Hepatitis C virus (HCV) infection, affecting about 150,000,000 individuals, is the predominant cause of chronic hepatitis resulting in cirrhosis and hepatocellular carcinoma (HCC) (1). HCC is lethal cancer with overall 5-year survival of around 14%. HCC is considered the fifth most frequently diagnosed cancer and the second leading cause of cancer deaths among adult male (2). This high mortality is partly favoured by the co-existence of liver cirrhosis in most of the patients. Advent of direct antiviral agents (DAA) dramatically changed the therapy of hepatitis C (3) because of the high efficacy in all categories of HCV infected patients: sustained virological response (SVR), achieved in over 90% of treated patients whatever the stage of liver fibrosis, is associated with few side effects (4). In the past, therapeutic regimens based on interferon (IFN) resulted in a lower response rate (viral suppression in less than 50% of treated patients) with limited use by adverse effects and contraindications. The effects of IFN induced HCV clearance were three: decrease of cirrhosis-related complications, improvement in liver fibrosis and drop of overall mortality. In particular multiple studies have reported a decrement in “de novo HCC” among SVR patients compared to non-SVR ones (5-7). Antiviral and antiangiogenic properties of IFN seem to elide the pro-inflammatory and carcinogenic effects of HCV. Multiple studies have confirmed that the risk of HCC following an IFN induced SVR is around 1% (8) while the annual incidence of HCC in untreated HCV cirrhosis is 3–7% (9).
Risk of HCC occurrence
An increased risk of “de novo HCC”, after IFN free treatments, was first described by the Italian group of Conti et al. (10). They assessed, in a single centre retrospective study, the risk of HCC in 285 cirrhotic patients, without a previous diagnosis of HCC, treated with DAA. In this group, the SVR rate was 91%. De novo HCC was detected in nine patients (3.16%, 95% CI: 1.45–5.90%), during a six months post-treatment follow-up, suggesting that SVR, achieved after DAA, is not associated with a consistent reduction of HCC occurrence. The incidence of HCC in this population, after viral clearance, was similar to that of viremic cirrhotics. However, in this study, underlying HCC at time of DAAs was not excluded, and the follow-up was too short, limiting the reliability of the results. Additional limitations were: lack of a control group, old age of subjects, the more advanced fibrosis and the higher BMI respect to patients treated with IFN which were historical controls. All these elements favour higher incidence of HCC regardless of treatment chosen. A high rate of “de novo” HCC after DAAs was reported by others retrospectives studies: in the cohort of Ravi (11), 9.1% (6/66) cirrhotic patients with SVR, following DAA therapy, developed HCC within 24 weeks after the conclusion of treatment. In this case, the incidence of de novo HCC was higher than what previously reported in cirrhotic patients successfully treated with IFN. In the cohorts of Cardoso (12) after longer follow up (12 months), an incidence of 7.4% was reported. In the prospective study of Kozbial (13), 13 months after DAA cessation, 6.6% of 195 treated patients developed HCC, showing a higher incidence of HCC de novo respect to a historical cohort who achieved SVR with IFN/ribavirin (annual HCC rates of <1.5%). Even if there was a control group, the two populations were dissimilar, and the follow up had a different duration.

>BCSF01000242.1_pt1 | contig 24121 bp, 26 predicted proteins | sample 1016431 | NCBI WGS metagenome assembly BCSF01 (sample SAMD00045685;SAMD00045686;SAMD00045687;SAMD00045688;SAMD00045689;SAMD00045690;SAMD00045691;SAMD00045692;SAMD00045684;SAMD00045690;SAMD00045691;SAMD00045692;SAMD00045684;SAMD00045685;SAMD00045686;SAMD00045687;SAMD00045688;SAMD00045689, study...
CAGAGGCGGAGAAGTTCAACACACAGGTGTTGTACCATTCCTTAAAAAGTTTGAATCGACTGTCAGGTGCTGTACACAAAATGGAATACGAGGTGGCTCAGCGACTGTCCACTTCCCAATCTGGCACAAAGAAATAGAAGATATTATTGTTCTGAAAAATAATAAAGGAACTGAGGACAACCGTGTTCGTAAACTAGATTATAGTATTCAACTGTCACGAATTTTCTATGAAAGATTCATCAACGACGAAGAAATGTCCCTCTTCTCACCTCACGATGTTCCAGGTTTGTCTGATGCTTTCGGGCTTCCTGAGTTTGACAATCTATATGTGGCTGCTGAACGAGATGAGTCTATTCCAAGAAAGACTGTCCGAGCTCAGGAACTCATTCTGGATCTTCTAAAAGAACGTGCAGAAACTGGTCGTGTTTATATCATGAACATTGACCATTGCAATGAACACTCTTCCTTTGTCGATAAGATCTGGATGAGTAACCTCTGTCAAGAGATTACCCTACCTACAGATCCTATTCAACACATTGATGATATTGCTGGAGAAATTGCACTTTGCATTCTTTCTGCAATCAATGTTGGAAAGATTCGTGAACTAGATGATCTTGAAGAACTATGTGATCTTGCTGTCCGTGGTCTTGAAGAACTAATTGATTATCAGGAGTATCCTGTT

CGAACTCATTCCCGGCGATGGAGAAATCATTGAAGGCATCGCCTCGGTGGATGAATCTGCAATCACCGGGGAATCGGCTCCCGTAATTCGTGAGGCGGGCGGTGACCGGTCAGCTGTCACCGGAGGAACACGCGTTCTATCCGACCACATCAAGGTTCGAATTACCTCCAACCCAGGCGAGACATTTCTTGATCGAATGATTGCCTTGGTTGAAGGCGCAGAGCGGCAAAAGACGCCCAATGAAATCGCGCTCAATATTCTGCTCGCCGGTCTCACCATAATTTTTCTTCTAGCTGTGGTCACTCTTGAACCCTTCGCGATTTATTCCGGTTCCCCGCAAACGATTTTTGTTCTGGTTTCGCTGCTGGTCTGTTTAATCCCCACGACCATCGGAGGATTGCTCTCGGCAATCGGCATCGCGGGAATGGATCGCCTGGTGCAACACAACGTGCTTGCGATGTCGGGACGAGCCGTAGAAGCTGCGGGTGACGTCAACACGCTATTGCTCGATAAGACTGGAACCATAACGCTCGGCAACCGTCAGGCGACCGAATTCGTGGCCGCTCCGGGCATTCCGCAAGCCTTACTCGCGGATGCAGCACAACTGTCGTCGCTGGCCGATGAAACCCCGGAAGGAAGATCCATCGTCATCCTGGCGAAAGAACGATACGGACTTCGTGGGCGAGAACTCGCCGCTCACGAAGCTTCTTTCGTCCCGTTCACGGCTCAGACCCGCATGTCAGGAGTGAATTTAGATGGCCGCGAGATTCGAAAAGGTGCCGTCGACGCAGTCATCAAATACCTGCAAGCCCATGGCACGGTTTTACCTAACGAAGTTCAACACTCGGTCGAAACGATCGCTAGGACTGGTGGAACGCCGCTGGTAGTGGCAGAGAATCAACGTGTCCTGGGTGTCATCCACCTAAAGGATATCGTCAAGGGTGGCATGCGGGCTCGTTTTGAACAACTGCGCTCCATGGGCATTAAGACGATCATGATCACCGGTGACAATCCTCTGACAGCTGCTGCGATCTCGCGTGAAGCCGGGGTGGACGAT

Toyoda et al. (14) evaluated peculiarities of 1,533 patients successfully treated with IFN and 1,086 patients who achieved SVR after DAA, from five Japanese institutions. The incidence of HCC was significantly higher in the DAA group (7.29%) than in the IFN group (3.09%). The median follow-up was not specified. The incidence of HCC after pre-treatment characteristics of patients influenced SVR (IFN-based and IFN-free groups), which correlated with a pre-existing unequal risk of HCC. This finding makes it very difficult to compare the hepatocarcinogenesis suppression correlated to IFN free or IFN based therapy.